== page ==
‘UMUC is not like everybody else’: Tensions flare over school’s direction

Jun 17, 2019 by

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UMUC President Javier Miyares said the school is responsive to the needs of its population — adults with limited time and immediate need to complete credentials to advance their careers.

It has been five years since the University of Maryland University College considered shedding its status as a public institution and embracing life as a private school to become more competitive in the online education market.

University leadership worried that state rules would hinder partnerships with software firms or other private-sector companies that seemed necessary for the school to gain an edge as it faced stiff competition from the likes of Arizona State University. The proposal was met with skepticism from faculty who said it would undermine the college’s reputation.

The school relented after winning exemptions from the state from policies concerning procurement. But some of the tensions between administrators and faculty that flared five years ago remain.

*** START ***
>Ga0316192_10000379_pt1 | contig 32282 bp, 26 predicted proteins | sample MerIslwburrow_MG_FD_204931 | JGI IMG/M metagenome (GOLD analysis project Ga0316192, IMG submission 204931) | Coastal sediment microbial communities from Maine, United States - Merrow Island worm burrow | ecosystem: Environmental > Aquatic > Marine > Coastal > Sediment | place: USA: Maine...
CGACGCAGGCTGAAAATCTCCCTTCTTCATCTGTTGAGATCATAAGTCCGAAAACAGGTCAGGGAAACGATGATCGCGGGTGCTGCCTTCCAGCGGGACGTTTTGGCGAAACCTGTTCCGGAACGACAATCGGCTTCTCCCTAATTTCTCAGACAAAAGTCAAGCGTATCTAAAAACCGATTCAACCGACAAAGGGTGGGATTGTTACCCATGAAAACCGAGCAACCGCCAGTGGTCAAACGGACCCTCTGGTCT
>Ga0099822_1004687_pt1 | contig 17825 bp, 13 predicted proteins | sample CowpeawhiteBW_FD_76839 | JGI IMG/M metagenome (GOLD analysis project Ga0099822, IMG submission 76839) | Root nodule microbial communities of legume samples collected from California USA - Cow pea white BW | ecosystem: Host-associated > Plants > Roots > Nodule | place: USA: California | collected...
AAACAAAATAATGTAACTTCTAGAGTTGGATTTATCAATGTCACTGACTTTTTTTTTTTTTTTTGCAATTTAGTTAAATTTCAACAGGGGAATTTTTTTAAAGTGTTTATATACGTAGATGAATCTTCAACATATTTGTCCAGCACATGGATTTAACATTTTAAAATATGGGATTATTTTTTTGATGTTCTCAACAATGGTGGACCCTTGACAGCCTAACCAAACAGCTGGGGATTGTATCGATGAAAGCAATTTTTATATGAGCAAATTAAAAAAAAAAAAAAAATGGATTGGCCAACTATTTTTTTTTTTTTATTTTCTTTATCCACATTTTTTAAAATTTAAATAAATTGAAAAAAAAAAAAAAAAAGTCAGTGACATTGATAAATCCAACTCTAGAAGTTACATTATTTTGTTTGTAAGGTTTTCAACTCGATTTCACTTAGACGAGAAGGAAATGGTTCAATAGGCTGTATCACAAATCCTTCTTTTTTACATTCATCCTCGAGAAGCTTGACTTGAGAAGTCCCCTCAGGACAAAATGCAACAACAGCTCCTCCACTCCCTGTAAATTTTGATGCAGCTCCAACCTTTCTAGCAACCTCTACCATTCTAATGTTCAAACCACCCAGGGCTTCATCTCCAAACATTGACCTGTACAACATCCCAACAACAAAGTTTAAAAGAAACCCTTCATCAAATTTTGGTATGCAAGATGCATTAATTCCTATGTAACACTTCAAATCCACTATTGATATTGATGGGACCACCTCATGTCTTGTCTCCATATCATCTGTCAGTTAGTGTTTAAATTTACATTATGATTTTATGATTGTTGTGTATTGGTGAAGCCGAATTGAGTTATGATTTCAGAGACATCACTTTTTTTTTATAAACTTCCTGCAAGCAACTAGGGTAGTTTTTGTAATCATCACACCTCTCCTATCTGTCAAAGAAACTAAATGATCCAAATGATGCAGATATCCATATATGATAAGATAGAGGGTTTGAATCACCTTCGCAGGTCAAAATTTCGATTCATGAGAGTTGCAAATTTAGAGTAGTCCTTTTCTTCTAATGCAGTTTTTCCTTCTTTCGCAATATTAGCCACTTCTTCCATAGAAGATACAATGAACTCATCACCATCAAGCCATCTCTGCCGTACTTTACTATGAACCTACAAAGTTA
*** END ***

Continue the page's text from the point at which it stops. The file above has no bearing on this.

Those tensions over the direction of the school speak to a broader conflict in higher education, where faculty and administrators are caught between traditional notions of learning and evolving online education. As colleges and universities embrace older, working students by offering more streamlined and flexible courses, some educators worry academics will be compromised. School leaders say without innovation, the sustainability of their institutions will be at risk.

CONTINUE: ‘UMUC is not like everybody else’: Tensions flare over school’s direction – The Washington Post

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